Chondrosarcoma is a type of sarcoma, or soft-tissue and bone cancer, that develops in the cartilage. Although chondrosarcoma can develop anywhere there is cartilage, the parts of the body it begins in most often are the shoulder bones, pelvis, and hipbone.
When a patient is diagnosed by an oncologist, that doctor will grade the chondrosarcoma. This means the doctor will assign a level, or histologic grade, to the cancer to indicate how aggressive or fast-growing it is. For instance, if it is low-grade (sometimes called grade 1), that means it is slow to develop. Intermediate-grade means it is growing at a rate that is neither slow nor fast. High-grade means the chondrosarcoma is aggressive and fast-growing.
The most commonly used treatment to remove chondrosarcoma is a surgical procedure performed by an orthopedic oncologist. This is because these tumors typically do not respond to other treatments like chemotherapy or radiation therapy.
At University Orthopedic Surgeons, our dual-fellowship-trained oncologist, Dr. Anna Wallace, is uniquely qualified and skilled to treat any grade of chondrosarcoma, and when treating her patients, Dr. Wallace strives to completely remove the tumor while leaving as much healthy tissue intact as possible.
Build Your Knowledge of Chondrosarcoma and Oncology
If you or someone you know has been recently diagnosed by an oncologist with chondrosarcoma, it can be helpful to build your knowledge about sarcomas and how they are treated. Here are some terms that can help you better understand sarcomas:
- Benign tumor: A tumor without cancer. A benign bone tumor is a noncancerous bone tumor.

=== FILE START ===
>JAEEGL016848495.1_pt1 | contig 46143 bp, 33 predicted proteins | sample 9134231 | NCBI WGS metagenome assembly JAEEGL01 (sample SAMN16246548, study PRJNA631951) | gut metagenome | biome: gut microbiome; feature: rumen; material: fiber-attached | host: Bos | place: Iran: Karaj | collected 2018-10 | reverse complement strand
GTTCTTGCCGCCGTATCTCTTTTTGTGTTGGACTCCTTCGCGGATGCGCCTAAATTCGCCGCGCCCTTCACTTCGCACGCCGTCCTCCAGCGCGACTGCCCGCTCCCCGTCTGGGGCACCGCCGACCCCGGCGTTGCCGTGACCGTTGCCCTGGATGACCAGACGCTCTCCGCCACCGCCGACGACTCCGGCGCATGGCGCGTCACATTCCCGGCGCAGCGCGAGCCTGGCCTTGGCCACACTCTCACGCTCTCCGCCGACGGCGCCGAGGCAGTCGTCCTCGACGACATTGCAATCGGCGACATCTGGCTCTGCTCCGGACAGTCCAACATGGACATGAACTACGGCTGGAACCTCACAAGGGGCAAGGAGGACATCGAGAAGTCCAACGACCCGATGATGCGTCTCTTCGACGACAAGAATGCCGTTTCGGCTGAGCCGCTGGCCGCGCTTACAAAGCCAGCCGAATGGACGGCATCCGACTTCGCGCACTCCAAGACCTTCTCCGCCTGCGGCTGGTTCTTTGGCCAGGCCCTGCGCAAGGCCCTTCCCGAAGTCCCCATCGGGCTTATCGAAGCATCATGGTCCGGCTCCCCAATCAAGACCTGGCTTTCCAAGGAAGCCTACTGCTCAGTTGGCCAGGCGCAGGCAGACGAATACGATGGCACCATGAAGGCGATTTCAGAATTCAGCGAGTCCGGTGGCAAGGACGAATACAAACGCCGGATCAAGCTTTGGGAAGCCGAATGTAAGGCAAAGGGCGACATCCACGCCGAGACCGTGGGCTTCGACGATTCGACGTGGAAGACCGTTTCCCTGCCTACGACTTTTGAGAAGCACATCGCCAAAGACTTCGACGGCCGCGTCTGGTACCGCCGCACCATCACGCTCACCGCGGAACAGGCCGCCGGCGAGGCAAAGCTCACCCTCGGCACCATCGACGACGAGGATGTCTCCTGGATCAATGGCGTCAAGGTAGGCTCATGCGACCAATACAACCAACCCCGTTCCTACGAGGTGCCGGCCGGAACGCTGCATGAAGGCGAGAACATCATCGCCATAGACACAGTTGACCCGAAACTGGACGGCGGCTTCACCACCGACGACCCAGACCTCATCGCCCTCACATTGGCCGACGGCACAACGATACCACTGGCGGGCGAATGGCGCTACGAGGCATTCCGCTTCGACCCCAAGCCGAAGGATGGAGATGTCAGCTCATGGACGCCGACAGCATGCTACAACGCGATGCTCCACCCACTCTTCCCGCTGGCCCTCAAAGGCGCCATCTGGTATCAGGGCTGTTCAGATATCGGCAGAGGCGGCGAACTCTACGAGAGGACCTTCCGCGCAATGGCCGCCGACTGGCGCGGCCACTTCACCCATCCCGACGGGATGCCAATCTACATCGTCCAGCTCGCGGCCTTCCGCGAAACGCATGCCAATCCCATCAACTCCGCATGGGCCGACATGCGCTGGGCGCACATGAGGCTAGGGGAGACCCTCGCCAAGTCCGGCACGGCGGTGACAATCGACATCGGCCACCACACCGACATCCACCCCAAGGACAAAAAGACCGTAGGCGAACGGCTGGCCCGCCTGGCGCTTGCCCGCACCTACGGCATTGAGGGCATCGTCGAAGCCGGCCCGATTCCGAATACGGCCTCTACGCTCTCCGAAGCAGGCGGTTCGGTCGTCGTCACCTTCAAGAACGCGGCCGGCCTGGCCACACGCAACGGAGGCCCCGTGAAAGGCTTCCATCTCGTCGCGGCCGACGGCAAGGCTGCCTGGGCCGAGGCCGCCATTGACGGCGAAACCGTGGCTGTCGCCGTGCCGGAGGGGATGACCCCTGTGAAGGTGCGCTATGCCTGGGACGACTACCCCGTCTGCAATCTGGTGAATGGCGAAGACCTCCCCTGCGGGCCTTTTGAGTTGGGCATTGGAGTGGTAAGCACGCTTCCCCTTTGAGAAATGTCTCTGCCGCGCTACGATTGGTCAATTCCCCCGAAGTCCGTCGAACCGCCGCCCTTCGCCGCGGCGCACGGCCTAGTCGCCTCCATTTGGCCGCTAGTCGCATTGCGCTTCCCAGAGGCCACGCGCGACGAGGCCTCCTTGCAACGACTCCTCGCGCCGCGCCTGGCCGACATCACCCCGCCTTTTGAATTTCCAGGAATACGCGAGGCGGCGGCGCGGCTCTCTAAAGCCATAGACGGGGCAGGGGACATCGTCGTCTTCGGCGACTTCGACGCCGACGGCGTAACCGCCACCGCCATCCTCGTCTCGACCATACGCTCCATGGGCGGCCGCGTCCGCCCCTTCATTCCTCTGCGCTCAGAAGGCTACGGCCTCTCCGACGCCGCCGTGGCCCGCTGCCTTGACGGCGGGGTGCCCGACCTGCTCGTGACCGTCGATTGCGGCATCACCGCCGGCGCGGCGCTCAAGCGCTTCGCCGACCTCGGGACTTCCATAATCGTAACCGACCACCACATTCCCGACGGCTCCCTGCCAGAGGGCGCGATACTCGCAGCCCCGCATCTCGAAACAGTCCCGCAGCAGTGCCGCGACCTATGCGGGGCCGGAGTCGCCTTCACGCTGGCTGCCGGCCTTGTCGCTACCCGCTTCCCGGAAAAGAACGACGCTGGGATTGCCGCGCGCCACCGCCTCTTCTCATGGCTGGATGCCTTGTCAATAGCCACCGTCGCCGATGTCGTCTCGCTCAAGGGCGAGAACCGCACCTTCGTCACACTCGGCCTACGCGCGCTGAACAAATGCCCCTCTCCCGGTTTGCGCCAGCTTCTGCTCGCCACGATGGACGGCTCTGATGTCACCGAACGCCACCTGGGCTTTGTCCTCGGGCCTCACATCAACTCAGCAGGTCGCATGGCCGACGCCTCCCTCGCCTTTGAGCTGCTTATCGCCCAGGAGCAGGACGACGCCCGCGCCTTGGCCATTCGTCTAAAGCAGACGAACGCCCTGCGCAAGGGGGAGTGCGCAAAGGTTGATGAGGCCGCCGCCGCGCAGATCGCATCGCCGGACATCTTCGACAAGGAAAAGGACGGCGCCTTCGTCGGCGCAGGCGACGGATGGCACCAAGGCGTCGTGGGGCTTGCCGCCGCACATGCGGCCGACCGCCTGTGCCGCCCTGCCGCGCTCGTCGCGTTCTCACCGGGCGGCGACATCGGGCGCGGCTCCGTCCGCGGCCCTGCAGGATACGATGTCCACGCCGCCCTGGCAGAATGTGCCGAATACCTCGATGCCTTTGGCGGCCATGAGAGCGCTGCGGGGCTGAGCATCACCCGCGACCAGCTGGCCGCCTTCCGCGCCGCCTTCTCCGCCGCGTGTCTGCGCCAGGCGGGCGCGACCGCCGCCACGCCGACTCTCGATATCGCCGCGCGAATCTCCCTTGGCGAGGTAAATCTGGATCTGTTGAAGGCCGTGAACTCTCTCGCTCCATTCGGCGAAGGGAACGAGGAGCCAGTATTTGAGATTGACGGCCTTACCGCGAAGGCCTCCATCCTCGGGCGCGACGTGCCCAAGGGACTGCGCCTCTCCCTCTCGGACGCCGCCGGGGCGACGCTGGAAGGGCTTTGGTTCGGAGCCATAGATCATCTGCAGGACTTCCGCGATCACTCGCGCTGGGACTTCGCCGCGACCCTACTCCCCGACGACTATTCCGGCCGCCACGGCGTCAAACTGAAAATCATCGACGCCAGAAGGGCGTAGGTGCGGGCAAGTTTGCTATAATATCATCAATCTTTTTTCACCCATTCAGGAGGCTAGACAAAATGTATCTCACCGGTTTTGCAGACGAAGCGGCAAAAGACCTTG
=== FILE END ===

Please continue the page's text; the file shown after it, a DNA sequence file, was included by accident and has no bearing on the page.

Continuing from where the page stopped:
- Bone cyst: A noncancerous type of fluid-filled tumor that is more common in children.
- Enchondroma: A type of cartilage tumor that is benign. Enchondromas can sometimes transform into chondrosarcomas.
- Fibrous dysplasia: A condition where fibrous tissue begins to grow and replace normal bone and marrow, which weakens the bone.
- Malignant bone tumor: A cancerous tumor that occurs in a hard structure such as bone or cartilage versus a soft tissue such as muscle or blood vessels.
- Ollier disease: A disease that causes multiple enchondromas (benign cartilage tumors) to develop.
- Oncology: The field of medicine focused on cancer, including how to prevent and treat it.
- Orthopedic oncology: The field of medicine focused on helping patients who have sarcoma, such as chondrosarcoma.
- Osteoblastoma: A noncancerous bone tumor that often develops in the spine.
- Osteochondroma: This is a type of noncancerous tumor that often affects the long bones in the legs.
- Osteosarcoma: The most common type of primary bone cancer. "Primary cancer" is a term used to describe the place where the cancer first developed.
- Soft-tissue sarcomas: These are malignant soft-tissue tumors, meaning they develop in the soft tissues of the body, such as a muscle or blood vessel.
- Sarcoma: An overall term for bone cancer or soft-tissue tumors that are malignant.
Exceptional Care at University Orthopedic Surgeons
Our years of experience and advanced training devoted to the care of orthopedic issues make us who we are, but our compassionate care of our patients is what makes us dedicated to you. Our orthopedic oncologist and her team at University Orthopedic Surgeons are here to improve the health and well-being of our community, treating patients dealing with the full range of bone diseases and conditions. They are also committed to staying up to date on new treatment advances so they can offer the very best to patients.
Dr. Anna Wallace and her orthopedic oncology team are fully equipped to treat the complete range of sarcomas, including chondrosarcoma, as well as noncancerous soft-tissue tumors and bone tumors. They are supported by our entire team of highly experienced nurses and other clinical staff and backed by our state-of-the-art orthopedic facility.
Since we understand coping with chondrosarcoma and navigating your appointments and care can be challenging, we remain committed to providing you with the orthopedic oncology care you need to excel.